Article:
I’ve been going through rounds of interviews for a job, but every time we reach the point where an offer should be made, the process is extended by yet another lengthy meeting with the senior staff.
To say this process has been long is an understatement. This began in October when I applied to a different position and was asked to interview for a new, full-time role within the same organization. The first interview was relatively straightforward and lasted an hour. The second was somewhat non-traditional, included a lot of “getting to know you” questions, and lasted an hour and a half. The third included two managers and the head of the organization, was scheduled for 7 p.m. and began after 7:30 p.m., and lasted 2.5 hours.
Despite these quirks, I have continued on because they have repeatedly expressed their intention to hire me and have confirmed that they are not interviewing other candidates for the position. Furthermore, I am desperate to escape the industry in which I currently work, and have zero other prospects for achieving that right now.
Following the long evening interview, I was brought on for a paid trial work day (which actually went fine). After that, they scheduled another evening meeting to discuss revisions to the original job description. That interview began 45 minutes late and ended at 11 p.m. with questions about when I could start and promises to send me the official job offer the following day.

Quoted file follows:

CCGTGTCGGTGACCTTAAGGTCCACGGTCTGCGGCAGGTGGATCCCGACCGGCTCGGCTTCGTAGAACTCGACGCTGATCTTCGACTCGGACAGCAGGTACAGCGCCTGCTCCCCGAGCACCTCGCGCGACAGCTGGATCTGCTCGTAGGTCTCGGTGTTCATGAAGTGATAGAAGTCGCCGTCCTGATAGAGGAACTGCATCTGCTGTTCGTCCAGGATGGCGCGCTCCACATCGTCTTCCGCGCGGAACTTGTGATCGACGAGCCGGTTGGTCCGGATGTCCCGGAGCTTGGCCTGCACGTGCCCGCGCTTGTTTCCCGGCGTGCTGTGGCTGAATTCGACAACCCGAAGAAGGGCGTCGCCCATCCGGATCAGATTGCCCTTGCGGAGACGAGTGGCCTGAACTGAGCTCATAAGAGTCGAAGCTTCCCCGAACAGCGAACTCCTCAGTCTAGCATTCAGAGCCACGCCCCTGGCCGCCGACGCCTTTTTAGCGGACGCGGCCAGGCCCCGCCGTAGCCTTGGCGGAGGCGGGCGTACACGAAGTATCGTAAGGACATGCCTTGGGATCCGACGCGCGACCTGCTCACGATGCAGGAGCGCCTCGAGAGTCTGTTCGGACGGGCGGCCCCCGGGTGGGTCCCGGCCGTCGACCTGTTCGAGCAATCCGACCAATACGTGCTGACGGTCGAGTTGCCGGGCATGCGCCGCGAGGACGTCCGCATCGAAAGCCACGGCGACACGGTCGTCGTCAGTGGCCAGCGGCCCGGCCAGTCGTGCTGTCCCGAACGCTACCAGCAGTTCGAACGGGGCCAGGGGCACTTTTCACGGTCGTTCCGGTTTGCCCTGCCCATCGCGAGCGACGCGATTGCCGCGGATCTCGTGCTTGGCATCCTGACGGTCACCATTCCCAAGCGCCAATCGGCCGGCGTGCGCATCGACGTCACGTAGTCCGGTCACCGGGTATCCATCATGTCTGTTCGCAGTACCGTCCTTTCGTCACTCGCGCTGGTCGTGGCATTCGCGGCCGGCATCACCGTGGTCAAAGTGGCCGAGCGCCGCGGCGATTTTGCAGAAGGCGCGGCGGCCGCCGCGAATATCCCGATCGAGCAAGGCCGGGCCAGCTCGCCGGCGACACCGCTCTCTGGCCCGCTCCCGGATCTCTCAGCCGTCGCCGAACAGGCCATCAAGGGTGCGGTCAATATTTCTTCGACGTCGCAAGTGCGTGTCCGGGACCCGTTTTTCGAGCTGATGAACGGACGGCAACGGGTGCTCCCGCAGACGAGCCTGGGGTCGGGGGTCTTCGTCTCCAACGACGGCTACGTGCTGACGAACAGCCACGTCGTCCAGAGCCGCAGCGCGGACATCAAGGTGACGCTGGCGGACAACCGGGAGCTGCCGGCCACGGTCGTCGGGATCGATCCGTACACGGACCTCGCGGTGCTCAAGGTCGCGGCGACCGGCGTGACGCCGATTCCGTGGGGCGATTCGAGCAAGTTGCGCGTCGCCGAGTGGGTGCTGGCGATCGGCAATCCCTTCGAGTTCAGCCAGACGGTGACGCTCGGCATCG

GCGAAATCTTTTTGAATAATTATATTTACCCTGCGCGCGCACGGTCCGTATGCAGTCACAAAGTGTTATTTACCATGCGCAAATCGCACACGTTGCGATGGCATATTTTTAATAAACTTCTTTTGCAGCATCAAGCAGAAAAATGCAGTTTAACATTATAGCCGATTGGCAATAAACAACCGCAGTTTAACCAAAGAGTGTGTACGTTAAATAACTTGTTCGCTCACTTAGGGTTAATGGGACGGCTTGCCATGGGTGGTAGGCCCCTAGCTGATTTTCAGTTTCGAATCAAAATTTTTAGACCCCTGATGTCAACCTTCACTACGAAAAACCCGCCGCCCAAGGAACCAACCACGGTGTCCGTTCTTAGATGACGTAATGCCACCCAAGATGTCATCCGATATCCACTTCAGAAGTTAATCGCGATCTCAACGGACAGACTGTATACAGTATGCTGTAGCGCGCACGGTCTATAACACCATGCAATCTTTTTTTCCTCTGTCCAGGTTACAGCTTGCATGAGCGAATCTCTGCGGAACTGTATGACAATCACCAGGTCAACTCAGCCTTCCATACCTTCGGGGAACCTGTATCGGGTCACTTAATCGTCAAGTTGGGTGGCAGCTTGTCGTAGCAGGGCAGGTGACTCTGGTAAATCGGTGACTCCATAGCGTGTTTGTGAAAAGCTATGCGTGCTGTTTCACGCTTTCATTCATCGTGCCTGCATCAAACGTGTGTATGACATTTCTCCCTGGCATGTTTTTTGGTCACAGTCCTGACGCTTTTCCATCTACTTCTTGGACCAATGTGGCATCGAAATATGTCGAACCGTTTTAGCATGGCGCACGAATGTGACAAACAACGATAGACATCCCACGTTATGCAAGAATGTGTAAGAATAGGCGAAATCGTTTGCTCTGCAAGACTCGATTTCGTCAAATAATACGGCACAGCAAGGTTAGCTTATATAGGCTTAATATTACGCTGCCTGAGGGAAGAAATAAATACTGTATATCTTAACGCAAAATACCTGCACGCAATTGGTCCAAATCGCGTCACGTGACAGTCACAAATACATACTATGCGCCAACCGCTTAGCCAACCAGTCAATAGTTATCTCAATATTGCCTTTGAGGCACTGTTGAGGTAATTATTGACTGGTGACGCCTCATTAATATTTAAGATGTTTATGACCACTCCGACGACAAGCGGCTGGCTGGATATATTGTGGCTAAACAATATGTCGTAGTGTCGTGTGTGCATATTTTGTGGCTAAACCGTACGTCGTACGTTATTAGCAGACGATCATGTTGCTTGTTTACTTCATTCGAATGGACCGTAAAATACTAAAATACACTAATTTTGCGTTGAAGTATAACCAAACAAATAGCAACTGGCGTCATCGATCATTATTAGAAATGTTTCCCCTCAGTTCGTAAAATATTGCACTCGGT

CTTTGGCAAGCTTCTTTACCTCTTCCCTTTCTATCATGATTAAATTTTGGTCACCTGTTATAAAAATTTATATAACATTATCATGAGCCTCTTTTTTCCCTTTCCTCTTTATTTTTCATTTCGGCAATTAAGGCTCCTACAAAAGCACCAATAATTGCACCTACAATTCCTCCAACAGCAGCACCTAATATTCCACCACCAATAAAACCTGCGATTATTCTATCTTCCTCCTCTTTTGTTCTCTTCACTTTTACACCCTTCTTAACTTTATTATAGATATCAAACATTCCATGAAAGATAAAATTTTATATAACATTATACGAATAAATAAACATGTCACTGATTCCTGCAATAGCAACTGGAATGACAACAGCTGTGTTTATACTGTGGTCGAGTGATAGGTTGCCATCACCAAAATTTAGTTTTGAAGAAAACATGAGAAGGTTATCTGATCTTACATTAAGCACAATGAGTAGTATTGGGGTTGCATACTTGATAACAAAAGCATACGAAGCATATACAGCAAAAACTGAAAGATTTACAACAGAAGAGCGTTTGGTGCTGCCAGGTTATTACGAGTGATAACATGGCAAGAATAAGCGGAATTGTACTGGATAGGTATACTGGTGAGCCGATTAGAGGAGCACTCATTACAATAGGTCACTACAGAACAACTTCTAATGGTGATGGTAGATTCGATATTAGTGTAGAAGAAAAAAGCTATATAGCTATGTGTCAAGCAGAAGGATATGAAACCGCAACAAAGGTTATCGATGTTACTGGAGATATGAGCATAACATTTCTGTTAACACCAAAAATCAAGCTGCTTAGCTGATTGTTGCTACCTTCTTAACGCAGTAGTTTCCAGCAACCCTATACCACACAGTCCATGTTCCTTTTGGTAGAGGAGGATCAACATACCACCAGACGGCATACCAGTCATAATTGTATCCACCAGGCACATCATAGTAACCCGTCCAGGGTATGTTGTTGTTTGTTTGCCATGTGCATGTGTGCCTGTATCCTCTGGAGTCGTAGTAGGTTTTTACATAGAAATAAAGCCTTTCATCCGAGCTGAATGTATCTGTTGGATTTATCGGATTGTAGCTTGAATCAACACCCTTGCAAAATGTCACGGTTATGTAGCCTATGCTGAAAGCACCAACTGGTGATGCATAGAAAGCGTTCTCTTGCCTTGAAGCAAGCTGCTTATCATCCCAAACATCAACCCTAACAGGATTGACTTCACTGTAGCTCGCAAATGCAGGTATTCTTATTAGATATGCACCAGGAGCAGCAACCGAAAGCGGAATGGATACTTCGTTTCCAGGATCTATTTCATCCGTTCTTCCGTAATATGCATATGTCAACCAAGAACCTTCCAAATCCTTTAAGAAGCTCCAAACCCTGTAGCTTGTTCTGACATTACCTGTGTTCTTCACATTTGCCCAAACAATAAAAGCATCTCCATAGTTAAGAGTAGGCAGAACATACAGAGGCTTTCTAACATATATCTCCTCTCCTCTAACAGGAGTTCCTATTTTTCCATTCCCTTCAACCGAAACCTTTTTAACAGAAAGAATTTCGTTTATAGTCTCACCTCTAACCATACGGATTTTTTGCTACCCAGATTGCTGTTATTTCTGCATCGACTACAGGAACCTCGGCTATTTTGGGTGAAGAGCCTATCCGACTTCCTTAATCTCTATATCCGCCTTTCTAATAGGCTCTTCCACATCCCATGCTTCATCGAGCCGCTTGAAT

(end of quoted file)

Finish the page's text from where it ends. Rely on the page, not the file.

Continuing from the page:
Just when I thought I had FINALLY reached the end of this process, I instead received a request from them for ONE MORE meeting, again slotted for two hours! I have agreed to it, but expressed that I am anxious to get this show on the road.
At this point, I am pretty frustrated. I’m excited to take on the work they say they want me to do, and having that work on my resume would almost certainly allow me to find a good job more directly related to my chosen field in the future.
They are a very small organization, so it’s not corporate bureaucracy holding things up … so what is going on? I’m starting to feel like there is no finish line here and I’m just wasting my time. What should I do? I’m sure I should have walked away long ago, but I really can’t keep working in my current industry any longer, and outside of this my years-long job search has been fruitless.
There are a ton of red flags here.
Three interviews isn’t unreasonable, especially for a small organization where fit is crucial, but scheduling you for 7 p.m., starting a half hour late, and then keeping you there until past 10 p.m. is absolutely not okay.
But then after that, another long, evening interview? One that started 45 minutes late and went until 11 p.m.? And now yet another request for an additional two-hour meeting? Five interviews total, plus a paid trial day? And this latest one after they promised you a job offer was coming after the last one? That’s not reasonable and it’s not respectful of you or your time. This isn’t how good organizations hire.